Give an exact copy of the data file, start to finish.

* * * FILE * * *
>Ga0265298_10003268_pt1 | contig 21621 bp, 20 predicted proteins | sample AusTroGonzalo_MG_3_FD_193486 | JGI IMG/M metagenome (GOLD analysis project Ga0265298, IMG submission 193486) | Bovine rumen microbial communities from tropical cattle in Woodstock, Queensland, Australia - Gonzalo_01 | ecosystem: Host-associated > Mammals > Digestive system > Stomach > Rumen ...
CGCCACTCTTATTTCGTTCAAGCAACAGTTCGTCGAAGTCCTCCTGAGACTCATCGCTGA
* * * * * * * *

>Ga0265298_10003268_pt1 | contig 21621 bp, 20 predicted proteins | sample AusTroGonzalo_MG_3_FD_193486 | JGI IMG/M metagenome (GOLD analysis project Ga0265298, IMG submission 193486) | Bovine rumen microbial communities from tropical cattle in Woodstock, Queensland, Australia - Gonzalo_01 | ecosystem: Host-associated > Mammals > Digestive system > Stomach > Rumen ...
CGCCACTCTTATTTCGTTCAAGCAACAGTTCGTCGAAGTCCTCCTGAGACTCATCGCTGA